Here at Pathways to Wellness, we understand the complex and painful life experiences of those struggling with addiction. It is from that place of understanding that our therapists take a compassionate, rather than blaming or judgmental, approach to the individual and a realization that often what lies behind the addiction is a coping mechanism for trauma or other mental health issue.
We Treat the Impact of Addiction on Families
Whether addiction arises in one or many members of the family; in a child, parent, grandparent, caregiver, or member of the extended family; and involves individual, multiple, or generational addictions…At Pathways to Wellness, we understand and treat not only the impact of addiction on family members, but also on the family system.
Families operate through a complex system of interactions between its members, and family systems have a remarkable ability to cope and adjust to challenges in order to maintain a state known as homeostasis. Homeostasis is essentially the balance point or equilibrium that is naturally reached in a family (like setting a thermostat to 70 degrees). When the stress (or temperature) rises above or drops below the set level, the members of the family will automatically adjust to return the system back to its set point (like triggering the heater or a/c to turn on). But when addiction is introduced into a family, it can push the family system into unhealthy levels and a dysfunctional sort of balance. As family members struggle to maintain an unhealthy set point, they can gradually wear out and become comprised in their ability to regulate their own emotional and behavioral functioning.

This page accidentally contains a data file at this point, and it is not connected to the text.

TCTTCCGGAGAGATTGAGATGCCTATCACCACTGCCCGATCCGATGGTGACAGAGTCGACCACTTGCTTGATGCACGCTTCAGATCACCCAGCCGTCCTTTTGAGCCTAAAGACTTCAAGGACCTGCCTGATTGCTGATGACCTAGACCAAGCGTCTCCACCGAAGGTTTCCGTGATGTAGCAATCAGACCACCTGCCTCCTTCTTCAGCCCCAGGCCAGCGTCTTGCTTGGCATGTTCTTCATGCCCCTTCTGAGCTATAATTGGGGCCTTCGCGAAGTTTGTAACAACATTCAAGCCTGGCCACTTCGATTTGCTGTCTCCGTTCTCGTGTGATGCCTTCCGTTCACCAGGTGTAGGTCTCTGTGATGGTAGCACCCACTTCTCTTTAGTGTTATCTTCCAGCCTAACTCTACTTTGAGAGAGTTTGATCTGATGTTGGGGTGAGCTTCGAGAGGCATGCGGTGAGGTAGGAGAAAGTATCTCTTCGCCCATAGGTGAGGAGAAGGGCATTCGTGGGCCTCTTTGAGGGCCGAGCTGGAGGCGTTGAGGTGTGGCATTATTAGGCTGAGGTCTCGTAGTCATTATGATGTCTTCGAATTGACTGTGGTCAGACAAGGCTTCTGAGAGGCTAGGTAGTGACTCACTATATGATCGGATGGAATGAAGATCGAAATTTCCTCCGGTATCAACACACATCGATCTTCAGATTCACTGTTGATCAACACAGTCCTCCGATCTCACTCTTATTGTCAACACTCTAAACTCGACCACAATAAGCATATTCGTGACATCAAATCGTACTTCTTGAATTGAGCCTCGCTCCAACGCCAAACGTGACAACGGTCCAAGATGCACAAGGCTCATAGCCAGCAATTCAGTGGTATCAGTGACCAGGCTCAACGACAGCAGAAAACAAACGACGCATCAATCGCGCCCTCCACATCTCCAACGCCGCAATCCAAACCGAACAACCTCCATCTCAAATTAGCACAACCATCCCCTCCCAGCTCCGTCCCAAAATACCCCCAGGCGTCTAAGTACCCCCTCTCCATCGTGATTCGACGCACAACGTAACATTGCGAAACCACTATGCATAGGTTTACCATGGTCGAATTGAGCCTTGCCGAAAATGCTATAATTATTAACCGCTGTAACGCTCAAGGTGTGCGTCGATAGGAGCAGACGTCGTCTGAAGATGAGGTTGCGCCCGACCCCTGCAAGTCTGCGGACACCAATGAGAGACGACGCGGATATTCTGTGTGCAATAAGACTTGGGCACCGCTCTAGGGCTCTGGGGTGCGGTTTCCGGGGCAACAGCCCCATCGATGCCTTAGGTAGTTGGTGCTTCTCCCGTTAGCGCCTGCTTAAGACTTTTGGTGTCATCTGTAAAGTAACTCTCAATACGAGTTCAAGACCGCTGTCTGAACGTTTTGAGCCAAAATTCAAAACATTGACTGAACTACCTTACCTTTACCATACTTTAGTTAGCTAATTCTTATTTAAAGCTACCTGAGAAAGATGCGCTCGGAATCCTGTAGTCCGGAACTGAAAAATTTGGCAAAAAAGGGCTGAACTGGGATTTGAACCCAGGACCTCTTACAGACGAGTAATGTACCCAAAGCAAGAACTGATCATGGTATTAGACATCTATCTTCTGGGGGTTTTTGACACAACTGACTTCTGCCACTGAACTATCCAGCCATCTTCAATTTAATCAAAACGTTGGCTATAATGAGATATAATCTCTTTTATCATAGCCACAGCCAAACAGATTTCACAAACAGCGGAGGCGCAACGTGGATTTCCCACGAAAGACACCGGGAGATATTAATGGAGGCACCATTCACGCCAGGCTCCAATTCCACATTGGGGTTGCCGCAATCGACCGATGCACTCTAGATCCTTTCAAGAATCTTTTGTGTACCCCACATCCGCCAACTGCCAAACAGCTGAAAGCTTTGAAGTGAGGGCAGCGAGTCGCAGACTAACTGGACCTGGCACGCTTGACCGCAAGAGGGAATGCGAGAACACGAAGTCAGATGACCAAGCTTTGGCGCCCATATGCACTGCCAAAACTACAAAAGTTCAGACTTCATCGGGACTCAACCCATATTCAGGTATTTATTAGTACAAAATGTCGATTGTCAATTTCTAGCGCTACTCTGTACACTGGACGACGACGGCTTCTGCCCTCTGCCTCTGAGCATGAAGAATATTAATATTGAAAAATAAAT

By understanding and treating the impact of addiction on homeostasis in the family system, our therapists can help families to adjust and navigate the inherent challenges of recovery, such as the common occurrence of relapse after the addict returns home from treatment or the well-meaning family member’s continued enabling of an addict.
Contact our office today! 714-432-9856